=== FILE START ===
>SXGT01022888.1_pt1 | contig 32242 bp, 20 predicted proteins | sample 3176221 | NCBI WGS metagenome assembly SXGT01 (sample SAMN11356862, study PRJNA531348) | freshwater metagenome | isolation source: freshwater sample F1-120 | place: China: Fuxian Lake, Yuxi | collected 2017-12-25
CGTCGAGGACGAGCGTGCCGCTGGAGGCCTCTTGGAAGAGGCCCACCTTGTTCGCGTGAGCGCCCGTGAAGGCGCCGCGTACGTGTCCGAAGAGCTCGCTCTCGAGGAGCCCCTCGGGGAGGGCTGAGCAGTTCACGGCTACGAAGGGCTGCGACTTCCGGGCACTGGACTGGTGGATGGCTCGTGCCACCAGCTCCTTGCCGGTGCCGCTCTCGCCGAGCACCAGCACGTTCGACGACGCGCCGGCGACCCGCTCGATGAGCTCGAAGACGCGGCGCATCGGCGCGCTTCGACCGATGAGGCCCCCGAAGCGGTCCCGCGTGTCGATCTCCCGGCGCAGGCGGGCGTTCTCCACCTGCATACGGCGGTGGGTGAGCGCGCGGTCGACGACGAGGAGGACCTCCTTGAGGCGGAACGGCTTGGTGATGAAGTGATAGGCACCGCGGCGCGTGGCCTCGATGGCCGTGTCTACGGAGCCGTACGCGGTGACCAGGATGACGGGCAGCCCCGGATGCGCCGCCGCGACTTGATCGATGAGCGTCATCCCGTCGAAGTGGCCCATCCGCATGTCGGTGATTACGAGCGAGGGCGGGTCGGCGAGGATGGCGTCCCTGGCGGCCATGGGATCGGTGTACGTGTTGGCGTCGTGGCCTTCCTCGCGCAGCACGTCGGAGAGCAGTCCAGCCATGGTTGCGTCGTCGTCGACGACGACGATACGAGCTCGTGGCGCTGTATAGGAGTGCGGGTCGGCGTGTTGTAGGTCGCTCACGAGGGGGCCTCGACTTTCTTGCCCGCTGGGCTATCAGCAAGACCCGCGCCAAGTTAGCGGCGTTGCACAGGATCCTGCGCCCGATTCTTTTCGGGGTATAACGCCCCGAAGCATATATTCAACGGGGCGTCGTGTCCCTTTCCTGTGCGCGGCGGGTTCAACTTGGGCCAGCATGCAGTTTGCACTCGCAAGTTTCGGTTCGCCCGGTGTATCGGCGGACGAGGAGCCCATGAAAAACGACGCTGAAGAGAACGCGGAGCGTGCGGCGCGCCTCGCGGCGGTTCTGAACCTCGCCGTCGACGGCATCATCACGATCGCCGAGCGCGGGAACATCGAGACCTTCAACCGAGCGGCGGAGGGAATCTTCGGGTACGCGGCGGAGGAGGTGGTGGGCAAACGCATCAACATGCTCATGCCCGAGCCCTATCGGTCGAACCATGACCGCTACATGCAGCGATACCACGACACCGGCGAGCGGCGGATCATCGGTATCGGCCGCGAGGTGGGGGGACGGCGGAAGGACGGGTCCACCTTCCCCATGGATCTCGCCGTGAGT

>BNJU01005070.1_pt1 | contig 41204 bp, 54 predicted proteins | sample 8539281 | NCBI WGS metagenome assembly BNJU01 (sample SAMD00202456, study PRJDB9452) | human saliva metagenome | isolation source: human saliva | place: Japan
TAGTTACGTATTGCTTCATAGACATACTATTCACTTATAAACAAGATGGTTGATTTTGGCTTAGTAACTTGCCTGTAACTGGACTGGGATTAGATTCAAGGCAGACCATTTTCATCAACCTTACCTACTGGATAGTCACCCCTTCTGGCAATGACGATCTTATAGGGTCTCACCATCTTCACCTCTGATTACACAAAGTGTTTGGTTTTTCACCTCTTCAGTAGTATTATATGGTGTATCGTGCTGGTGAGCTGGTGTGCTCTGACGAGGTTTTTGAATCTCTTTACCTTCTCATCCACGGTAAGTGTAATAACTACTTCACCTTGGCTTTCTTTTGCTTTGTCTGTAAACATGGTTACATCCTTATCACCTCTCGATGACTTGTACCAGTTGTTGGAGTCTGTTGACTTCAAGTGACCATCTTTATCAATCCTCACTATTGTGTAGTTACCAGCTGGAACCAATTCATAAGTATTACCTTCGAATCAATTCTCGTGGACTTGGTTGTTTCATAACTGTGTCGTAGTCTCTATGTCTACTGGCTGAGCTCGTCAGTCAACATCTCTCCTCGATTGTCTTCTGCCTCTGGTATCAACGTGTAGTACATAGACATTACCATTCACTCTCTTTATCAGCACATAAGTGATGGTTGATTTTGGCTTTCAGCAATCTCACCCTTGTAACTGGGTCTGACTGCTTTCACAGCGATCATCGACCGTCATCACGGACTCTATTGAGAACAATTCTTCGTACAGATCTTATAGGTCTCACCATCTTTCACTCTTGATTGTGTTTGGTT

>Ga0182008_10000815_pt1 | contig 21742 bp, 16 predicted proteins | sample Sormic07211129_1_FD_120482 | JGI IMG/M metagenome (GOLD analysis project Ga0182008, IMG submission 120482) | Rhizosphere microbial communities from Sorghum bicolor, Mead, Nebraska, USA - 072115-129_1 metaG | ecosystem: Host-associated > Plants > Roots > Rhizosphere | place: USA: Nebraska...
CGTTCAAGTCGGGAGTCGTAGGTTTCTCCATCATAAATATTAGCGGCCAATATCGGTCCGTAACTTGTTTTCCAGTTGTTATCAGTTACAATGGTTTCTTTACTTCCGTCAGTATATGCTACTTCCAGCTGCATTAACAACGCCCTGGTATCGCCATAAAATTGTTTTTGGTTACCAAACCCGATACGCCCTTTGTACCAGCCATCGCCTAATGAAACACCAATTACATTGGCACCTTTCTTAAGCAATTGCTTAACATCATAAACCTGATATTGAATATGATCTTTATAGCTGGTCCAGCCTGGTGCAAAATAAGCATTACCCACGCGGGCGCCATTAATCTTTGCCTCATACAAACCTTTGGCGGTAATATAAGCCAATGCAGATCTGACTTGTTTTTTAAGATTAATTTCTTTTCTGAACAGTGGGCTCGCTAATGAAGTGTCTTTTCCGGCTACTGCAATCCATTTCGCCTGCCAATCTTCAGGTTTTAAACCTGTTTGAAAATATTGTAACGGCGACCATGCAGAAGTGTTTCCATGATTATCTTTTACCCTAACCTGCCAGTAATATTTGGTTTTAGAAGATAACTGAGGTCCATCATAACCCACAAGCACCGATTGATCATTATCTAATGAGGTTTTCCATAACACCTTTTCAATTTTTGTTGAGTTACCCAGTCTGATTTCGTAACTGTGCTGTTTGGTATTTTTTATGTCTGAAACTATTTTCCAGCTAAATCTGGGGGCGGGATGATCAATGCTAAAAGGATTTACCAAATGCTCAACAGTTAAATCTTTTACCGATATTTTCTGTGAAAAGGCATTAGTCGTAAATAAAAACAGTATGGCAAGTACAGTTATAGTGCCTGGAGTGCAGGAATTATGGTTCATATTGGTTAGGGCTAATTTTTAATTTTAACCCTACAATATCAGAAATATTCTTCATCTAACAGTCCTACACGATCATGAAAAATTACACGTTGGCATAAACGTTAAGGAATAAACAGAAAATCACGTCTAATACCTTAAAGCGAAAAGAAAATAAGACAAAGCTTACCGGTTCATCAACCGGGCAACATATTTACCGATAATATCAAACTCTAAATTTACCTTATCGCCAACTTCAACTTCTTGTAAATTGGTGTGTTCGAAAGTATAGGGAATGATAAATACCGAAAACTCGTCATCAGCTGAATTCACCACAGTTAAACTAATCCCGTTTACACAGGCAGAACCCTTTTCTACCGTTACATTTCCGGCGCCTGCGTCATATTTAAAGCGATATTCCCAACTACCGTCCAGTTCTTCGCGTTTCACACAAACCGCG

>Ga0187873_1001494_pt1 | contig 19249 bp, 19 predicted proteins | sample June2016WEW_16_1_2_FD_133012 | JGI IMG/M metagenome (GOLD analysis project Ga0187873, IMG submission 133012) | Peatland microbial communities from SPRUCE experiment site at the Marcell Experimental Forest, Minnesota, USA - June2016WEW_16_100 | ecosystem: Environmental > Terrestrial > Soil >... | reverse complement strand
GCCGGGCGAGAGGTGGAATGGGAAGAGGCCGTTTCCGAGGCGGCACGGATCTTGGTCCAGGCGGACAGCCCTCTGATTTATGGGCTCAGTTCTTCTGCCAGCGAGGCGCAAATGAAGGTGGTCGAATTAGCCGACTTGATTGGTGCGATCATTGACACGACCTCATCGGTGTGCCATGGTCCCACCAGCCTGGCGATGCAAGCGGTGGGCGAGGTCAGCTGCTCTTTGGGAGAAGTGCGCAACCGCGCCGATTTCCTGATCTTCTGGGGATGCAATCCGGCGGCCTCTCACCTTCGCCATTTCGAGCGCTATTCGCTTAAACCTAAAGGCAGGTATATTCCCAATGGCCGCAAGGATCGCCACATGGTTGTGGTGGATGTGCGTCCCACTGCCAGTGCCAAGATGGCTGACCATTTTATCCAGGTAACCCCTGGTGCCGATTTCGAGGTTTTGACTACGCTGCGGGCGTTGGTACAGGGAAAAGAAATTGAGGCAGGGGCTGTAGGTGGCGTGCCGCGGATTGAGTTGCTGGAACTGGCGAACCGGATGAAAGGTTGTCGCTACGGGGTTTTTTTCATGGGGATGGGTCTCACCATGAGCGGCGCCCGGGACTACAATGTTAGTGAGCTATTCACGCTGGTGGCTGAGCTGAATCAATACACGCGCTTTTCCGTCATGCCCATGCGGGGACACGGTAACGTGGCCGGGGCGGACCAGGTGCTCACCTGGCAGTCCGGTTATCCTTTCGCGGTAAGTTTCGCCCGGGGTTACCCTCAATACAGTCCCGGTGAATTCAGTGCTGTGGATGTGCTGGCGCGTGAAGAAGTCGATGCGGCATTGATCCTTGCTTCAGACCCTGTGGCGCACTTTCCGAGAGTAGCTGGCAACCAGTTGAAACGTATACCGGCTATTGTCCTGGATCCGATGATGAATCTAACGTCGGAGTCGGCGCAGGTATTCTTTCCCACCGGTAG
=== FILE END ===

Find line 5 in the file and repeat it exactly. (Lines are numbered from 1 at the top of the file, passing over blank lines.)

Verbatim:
>Ga0182008_10000815_pt1 | contig 21742 bp, 16 predicted proteins | sample Sormic07211129_1_FD_120482 | JGI IMG/M metagenome (GOLD analysis project Ga0182008, IMG submission 120482) | Rhizosphere microbial communities from Sorghum bicolor, Mead, Nebraska, USA - 072115-129_1 metaG | ecosystem: Host-associated > Plants > Roots > Rhizosphere | place: USA: Nebraska...